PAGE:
Organic agriculture takes a proactive approach, establishing an ecological balance while producing food. Along with the organic label comes a series of long term benefits and great accomplishments. More specifically, GMOs aren’t used intentionally in the production and processing of organic products.  Pesticide-free lands attract new or re-colonising species, including wild flora and fauna, pollinators and predators, and reduce the risks of groundwater pollution. Overall, organic agriculture is a less polluting agricultural system, which promotes biodiversity and quality over quantity.

The number of organic farms is growing, as well as the awareness and demand from the consumer’s side, who are willing to pay more for organic products

As per Professor Reganold’s article in The Guardian, organic farming is also looking after its own people, who are provenly having access to more job opportunities, and are also having less exposure to unhealthy pesticides and hazardous chemicals. Eventually, organic agriculture has the potential to provide for Earth’s population for years and years, as long as public policies and private investments support and encourage conventional farmers to convert to organic methods.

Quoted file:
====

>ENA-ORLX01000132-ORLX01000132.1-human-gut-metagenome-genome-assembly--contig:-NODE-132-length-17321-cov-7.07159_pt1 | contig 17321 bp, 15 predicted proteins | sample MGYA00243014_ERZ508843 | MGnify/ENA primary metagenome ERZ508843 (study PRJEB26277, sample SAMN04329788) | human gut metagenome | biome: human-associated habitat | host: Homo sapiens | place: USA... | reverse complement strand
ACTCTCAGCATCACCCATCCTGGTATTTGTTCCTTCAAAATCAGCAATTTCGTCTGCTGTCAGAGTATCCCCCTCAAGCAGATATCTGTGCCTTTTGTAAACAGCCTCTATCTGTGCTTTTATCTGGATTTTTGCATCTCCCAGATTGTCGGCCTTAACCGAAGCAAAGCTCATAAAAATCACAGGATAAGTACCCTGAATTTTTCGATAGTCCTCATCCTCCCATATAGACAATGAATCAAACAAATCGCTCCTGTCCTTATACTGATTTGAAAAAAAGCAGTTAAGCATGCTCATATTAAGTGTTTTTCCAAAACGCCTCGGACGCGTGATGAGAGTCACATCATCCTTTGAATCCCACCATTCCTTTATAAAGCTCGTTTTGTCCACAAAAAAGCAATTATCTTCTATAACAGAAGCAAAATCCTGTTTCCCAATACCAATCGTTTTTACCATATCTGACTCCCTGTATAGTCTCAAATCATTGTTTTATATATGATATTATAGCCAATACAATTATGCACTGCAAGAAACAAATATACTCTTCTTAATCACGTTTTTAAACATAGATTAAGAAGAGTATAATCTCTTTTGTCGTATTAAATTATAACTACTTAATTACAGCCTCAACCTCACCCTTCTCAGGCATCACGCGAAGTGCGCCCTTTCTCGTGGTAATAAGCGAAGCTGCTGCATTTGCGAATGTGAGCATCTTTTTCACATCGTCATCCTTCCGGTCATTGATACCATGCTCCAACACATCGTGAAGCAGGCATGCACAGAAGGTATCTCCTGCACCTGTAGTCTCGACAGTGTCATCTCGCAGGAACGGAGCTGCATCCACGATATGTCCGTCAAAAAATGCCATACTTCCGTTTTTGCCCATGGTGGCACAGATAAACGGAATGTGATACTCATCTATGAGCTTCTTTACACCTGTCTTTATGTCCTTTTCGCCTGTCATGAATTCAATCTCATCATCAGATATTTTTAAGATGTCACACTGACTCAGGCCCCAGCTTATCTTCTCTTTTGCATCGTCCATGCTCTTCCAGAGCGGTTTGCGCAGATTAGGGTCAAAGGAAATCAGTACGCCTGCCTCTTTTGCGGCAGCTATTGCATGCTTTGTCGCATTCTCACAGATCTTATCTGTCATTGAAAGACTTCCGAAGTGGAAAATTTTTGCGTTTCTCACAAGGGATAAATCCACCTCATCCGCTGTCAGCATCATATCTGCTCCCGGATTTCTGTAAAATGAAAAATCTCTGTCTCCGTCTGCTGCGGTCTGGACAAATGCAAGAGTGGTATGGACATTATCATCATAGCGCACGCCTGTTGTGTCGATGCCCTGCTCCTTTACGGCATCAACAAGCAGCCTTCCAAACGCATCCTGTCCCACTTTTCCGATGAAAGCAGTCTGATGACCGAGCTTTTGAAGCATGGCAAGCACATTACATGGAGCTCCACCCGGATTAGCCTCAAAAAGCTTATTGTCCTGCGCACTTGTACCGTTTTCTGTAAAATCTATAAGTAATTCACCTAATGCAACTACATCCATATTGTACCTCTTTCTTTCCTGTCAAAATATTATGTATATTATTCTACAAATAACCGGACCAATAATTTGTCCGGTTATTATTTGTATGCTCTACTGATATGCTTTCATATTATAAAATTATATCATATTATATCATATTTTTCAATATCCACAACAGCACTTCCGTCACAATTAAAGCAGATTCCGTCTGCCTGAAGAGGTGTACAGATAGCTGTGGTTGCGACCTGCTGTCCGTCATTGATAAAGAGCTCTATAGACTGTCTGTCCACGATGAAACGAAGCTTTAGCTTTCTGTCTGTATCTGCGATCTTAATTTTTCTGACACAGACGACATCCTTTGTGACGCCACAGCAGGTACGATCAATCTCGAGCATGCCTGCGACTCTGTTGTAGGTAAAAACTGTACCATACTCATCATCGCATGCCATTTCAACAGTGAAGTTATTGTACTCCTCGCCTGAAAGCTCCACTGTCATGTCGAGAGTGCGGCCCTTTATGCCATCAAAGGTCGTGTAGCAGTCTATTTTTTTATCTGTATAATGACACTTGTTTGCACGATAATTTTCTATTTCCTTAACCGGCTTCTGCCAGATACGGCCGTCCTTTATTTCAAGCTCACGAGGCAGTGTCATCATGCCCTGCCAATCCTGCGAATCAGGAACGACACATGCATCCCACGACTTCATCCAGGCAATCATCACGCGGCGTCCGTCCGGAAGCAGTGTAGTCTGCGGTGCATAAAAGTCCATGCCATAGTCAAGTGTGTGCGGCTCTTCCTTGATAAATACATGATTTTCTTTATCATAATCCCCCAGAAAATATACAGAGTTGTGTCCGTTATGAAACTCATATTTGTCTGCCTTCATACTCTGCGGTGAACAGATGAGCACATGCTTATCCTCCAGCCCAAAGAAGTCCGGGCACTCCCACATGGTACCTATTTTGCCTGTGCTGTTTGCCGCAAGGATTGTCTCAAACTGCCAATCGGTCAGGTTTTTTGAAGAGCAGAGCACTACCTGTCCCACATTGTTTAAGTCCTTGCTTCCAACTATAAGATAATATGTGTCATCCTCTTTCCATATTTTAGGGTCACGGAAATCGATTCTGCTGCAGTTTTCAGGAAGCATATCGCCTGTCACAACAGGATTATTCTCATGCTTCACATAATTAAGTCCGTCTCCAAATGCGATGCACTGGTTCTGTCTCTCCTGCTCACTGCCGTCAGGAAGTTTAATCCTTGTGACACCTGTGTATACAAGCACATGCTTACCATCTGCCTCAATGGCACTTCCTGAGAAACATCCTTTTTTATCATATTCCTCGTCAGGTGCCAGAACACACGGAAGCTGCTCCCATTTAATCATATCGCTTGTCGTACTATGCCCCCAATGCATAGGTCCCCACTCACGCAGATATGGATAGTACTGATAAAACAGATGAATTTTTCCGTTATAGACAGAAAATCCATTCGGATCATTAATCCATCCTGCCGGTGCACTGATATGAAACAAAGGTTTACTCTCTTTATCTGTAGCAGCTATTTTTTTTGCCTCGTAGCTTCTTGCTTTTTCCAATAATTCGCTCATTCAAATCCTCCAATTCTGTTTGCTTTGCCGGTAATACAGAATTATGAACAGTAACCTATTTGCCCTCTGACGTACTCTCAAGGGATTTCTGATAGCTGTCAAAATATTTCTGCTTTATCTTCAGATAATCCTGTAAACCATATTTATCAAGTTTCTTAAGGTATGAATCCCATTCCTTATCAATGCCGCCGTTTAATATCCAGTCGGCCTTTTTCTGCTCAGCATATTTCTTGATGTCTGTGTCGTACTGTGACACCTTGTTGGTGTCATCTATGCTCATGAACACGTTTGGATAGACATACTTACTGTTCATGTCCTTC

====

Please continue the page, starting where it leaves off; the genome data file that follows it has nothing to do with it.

Even though the global agricultural land occupies only 1%, we are heading towards the right direction. We see that the number of organic farms is growing, as well as the awareness and demand from the consumer’s side, who are willing to pay more for organic products — a price, which compensates farmers for preserving the quality of their land.

Organic agriculture is more profitable for farmers

in Agriculture by
Photo: Peter Lüthi, Biovision
Photo: Peter Lüthi, Biovision

Swiss Research Institute of Organic Agriculture (FiBL) in Kenya has undertaken a 10-year research showing that organic agriculture produces similar yields like the traditional methods but is more profitable. (Article published on the website of FiBL, June 30, 2016)